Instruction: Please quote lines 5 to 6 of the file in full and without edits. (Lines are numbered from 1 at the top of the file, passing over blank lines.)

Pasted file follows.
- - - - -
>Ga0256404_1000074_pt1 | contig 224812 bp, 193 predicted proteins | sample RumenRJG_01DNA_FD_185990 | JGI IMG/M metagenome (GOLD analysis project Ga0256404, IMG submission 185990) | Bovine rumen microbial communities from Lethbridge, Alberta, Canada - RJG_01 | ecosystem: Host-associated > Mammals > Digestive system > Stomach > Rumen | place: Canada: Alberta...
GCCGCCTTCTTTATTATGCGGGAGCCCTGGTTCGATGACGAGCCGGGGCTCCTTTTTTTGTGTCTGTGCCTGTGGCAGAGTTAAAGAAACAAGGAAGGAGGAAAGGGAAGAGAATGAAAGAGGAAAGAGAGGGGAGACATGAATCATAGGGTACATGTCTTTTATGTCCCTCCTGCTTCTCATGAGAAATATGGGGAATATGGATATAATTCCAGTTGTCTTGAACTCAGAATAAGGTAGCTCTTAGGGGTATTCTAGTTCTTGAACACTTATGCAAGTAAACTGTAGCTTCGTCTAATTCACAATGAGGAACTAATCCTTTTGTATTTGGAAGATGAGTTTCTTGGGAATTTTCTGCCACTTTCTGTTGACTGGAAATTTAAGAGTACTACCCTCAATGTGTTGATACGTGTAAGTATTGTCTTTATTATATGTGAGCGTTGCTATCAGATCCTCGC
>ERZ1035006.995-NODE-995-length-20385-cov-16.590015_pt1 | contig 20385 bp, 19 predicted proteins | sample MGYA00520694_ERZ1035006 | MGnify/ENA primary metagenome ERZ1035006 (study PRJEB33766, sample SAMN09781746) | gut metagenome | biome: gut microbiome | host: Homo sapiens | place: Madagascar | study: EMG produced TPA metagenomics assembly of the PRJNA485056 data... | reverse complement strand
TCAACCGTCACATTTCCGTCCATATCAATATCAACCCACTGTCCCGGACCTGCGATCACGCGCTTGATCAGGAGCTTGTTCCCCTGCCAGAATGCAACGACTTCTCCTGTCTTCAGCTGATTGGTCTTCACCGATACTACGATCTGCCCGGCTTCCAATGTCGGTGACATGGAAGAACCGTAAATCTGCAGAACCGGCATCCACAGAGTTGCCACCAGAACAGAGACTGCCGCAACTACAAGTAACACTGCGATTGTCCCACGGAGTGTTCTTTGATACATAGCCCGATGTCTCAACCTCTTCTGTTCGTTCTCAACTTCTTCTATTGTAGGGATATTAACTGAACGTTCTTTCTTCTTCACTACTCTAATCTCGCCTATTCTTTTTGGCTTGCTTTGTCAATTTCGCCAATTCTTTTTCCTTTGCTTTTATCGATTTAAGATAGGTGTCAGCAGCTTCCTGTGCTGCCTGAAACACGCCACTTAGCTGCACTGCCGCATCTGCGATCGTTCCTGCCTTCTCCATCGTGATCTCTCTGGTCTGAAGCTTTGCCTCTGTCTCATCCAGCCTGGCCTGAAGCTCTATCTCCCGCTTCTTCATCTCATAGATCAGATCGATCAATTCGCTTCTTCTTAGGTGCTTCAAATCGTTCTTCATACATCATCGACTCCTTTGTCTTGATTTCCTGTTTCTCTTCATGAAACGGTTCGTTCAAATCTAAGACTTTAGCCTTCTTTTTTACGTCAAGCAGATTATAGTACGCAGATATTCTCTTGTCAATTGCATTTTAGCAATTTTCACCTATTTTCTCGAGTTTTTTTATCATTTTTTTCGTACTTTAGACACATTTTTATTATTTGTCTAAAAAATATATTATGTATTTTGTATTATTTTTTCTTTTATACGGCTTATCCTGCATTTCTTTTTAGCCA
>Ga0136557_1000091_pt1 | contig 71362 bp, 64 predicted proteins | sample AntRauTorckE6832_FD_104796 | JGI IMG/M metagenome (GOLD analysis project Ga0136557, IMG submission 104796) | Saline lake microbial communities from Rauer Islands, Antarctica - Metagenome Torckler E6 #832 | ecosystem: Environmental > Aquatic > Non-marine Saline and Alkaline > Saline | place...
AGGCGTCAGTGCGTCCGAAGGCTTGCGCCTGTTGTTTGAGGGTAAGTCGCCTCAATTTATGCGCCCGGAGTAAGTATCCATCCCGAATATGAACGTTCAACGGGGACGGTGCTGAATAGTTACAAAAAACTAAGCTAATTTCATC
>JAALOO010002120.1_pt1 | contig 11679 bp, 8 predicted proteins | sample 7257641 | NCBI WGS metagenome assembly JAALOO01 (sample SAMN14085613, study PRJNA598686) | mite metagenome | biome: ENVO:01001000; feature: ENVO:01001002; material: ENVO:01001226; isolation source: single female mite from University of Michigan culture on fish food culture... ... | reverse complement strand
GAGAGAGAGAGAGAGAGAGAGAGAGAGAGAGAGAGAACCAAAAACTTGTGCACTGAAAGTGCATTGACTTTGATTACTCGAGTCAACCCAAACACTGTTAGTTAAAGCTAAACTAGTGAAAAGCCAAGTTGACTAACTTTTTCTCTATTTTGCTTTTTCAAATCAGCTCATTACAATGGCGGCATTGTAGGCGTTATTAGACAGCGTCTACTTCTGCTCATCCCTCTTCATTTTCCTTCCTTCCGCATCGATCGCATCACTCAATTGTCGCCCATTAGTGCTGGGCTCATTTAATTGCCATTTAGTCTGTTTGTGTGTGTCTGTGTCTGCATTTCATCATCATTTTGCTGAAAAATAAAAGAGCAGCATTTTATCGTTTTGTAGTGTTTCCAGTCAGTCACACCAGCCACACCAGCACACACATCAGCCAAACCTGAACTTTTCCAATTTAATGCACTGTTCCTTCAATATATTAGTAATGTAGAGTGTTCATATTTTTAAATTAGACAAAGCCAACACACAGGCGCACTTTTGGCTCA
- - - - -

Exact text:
>Ga0136557_1000091_pt1 | contig 71362 bp, 64 predicted proteins | sample AntRauTorckE6832_FD_104796 | JGI IMG/M metagenome (GOLD analysis project Ga0136557, IMG submission 104796) | Saline lake microbial communities from Rauer Islands, Antarctica - Metagenome Torckler E6 #832 | ecosystem: Environmental > Aquatic > Non-marine Saline and Alkaline > Saline | place...
AGGCGTCAGTGCGTCCGAAGGCTTGCGCCTGTTGTTTGAGGGTAAGTCGCCTCAATTTATGCGCCCGGAGTAAGTATCCATCCCGAATATGAACGTTCAACGGGGACGGTGCTGAATAGTTACAAAAAACTAAGCTAATTTCATC